Can there exist a "self-evident" statement? That is, can there exist a statement that offers sufficient substantiation for itself?

For example, a statement can be constructed

This statement is true.

Can such a statement be categorized as self-evident since it attempts to argue its own validity? Moreover, can another example be constructed where the proposition and its justification are expressed in one statement?

A is true because B, which is a logical justification for A, is true.

Will this statement constitute as an example of self-evident statement?

If such a "self-evident" statement can exist, is it rationally justified to doubt the statement?

Lastly, what are some examples of "self-evident" truths? Many people argue that our existence is self-evident. According to the definitions that you may provide above, will such an example constitute as self-evident?

  • Technically, "this statement is true" isnt valid logic, because it references itself.Your 2nd example involves two statements that reference each other, ultimately the same thing.If you accept Set Theory, the only "self-evident" statements are ones we accept as axioms (although, as Godel noted, they may end up contradicting each other). You could argue statements like A or (not A) (or other tautologies) are self-evident (for any statement A), but that's arguably just because of how we define logic. And, of course, things like the Declaration's preamble are only metaphorically self-evident.
    – user935
    Commented Aug 14, 2018 at 19:28
  • Addendum: just because ("A" or "not A") is true doesn't mean either A or not A is provable (truth and provability aren't identical, alas).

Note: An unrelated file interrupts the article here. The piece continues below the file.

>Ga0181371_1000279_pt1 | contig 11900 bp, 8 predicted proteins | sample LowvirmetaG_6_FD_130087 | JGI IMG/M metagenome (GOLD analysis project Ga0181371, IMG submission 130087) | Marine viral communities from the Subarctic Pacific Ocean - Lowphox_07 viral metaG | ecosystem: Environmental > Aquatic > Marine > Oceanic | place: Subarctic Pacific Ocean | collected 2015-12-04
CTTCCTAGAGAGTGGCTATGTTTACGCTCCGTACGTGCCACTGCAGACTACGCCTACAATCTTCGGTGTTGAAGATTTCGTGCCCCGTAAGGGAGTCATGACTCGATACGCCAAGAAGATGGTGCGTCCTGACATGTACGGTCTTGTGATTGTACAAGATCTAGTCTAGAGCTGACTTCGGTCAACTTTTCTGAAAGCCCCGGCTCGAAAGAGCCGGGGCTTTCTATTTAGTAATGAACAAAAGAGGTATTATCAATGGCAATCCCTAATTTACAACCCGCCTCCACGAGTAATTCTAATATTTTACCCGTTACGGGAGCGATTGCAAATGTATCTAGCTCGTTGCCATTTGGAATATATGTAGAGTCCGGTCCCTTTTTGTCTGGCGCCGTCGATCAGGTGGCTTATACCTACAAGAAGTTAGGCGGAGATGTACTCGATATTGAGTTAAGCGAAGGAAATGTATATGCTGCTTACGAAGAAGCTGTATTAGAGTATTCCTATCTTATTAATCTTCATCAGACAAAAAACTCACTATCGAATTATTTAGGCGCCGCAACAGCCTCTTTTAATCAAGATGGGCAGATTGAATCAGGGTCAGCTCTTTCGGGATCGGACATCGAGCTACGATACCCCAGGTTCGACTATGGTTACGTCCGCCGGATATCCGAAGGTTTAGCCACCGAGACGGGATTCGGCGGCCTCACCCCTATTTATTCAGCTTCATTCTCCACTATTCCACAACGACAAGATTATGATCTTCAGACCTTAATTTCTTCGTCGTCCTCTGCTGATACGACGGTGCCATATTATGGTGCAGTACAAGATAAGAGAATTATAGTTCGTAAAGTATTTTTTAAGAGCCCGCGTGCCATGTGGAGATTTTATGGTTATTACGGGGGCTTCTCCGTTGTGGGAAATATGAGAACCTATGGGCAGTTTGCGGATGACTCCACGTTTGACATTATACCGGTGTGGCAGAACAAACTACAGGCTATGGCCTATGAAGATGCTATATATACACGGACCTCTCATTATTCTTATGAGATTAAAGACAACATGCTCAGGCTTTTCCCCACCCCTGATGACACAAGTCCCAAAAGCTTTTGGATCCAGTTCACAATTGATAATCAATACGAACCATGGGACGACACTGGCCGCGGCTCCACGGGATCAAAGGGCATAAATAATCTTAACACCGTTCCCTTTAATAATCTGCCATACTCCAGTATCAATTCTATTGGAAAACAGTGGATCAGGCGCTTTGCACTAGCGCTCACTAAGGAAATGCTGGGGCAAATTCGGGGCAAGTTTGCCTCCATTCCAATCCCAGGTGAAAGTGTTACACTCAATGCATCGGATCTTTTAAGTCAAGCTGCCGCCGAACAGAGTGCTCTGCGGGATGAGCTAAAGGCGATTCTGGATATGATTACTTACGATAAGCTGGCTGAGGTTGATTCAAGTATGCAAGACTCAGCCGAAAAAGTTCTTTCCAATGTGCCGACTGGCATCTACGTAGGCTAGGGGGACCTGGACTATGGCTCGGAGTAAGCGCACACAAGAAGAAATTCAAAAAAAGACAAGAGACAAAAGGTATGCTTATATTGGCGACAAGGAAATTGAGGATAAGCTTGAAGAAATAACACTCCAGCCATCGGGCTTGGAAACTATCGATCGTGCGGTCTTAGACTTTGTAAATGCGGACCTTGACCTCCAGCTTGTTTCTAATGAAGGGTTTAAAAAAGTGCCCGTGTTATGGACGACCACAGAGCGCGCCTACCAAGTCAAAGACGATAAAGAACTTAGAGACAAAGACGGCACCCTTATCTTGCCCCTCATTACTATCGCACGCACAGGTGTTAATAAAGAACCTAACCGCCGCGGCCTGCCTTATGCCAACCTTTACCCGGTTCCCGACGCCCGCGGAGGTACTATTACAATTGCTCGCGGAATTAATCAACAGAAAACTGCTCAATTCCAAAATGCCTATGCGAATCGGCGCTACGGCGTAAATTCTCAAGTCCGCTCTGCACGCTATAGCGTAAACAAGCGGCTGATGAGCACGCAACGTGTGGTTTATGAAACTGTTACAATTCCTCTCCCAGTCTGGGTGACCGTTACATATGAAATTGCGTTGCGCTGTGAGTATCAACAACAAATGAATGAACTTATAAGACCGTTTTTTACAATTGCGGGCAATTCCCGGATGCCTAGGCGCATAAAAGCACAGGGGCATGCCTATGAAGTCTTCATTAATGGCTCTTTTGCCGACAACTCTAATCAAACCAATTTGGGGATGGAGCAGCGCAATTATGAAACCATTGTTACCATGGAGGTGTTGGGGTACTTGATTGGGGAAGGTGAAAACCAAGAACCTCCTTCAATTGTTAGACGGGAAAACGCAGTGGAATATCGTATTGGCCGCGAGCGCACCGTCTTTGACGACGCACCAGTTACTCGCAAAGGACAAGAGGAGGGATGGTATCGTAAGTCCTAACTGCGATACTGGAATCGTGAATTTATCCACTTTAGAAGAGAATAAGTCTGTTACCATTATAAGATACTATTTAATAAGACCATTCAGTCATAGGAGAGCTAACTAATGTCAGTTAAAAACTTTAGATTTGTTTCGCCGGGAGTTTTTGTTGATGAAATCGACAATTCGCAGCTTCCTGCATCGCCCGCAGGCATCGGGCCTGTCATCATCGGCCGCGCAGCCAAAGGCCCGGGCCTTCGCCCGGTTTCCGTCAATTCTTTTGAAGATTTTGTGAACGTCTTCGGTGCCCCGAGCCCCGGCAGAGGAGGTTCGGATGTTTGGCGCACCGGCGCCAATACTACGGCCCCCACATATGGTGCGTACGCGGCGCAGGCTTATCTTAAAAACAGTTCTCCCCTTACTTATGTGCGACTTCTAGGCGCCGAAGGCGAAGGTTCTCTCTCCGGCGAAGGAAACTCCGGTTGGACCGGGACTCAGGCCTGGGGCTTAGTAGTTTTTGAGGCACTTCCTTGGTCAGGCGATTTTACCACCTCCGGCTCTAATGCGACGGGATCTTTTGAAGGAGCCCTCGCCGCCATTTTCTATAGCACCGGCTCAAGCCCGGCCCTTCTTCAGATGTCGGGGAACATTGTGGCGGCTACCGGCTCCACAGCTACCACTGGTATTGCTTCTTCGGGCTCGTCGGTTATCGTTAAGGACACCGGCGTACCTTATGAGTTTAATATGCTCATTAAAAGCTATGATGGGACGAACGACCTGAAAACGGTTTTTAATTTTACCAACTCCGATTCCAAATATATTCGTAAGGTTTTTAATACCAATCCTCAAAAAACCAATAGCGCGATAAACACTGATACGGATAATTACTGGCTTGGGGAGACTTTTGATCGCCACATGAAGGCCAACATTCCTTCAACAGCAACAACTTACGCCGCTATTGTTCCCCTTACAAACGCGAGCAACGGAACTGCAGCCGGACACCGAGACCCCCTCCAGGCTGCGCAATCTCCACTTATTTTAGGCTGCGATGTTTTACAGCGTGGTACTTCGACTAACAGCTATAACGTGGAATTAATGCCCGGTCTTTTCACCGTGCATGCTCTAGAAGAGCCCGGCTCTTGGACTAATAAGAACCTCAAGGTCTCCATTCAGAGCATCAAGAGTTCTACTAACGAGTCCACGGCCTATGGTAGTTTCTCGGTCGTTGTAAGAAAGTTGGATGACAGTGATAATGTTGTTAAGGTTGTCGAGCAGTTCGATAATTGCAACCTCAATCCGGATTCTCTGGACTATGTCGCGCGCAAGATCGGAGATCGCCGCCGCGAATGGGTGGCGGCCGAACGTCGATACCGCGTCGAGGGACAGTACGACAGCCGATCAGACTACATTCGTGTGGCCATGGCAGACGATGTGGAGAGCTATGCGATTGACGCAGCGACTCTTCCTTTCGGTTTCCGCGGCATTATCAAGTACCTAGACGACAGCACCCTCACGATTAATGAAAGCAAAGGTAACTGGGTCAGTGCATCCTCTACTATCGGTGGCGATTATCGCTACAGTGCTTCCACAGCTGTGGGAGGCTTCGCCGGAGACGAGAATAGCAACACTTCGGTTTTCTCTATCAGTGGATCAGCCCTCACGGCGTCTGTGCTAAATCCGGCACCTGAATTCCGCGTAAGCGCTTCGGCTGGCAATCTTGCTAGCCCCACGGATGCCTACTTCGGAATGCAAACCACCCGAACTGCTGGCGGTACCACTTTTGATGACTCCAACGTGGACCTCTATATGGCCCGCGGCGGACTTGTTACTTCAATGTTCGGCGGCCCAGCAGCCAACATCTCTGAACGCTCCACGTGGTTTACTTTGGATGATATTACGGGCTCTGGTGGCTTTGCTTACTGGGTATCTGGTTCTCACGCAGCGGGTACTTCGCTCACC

– user935
    Commented Aug 14, 2018 at 19:30
  • I made an edit hopefully to clarify the question. You may roll it back as I assume you are aware. Commented Aug 14, 2018 at 21:46
  • 1
    "This statement is true" is known as the Truth teller sentence, and is usual seen not as self-evident but as undecidable, see Ross's answer. In typical use Self-evidence refers not to self-justification but to some kind of intuitive support, as in "lines intersect at a point" or "I think therefore I am"
    – Conifold
    Commented Aug 14, 2018 at 21:51
  • If you accept ZF set theory is consistent, any theorem proven by it is technically "self-evident" since it's mathematically equivalent to the set of axioms. My latest guess at what self-evident "really" means is provability. You are looking for P such that "P is provably true, because P is true". There are definitely statements in ZF that don't have that property (ie, they are true but unprovable), but I think ZF requires "P is true" come from "P is provably true", not vice versa.
    – user935
    Commented Aug 18, 2018 at 16:08

3 Answers 3


One can find many self-evident statements. Let "P" be any statement that one can assign a truth-value to, that is, that one can assign either "true" or "false" in a truth-functional logic.

Now "P" is clearly not self-evident, but "P v ¬P", that is, "P" or not "P" is self-evident in that truth-functional logic.

Since "P" was arbitrary, this generates many self-evident statements.

For a reference see forall x: Calgary Remis, section 15.6 on "Disjunction", pp 112-116.

Now consider the questions:

Will this statement constitute as an example of self-evident statement?

Given an appropriate "P", "P v ¬P" should be self-evident in a truth-functional logic.

If such a "self-evident" statement can exist, is it rationally justified to doubt the statement?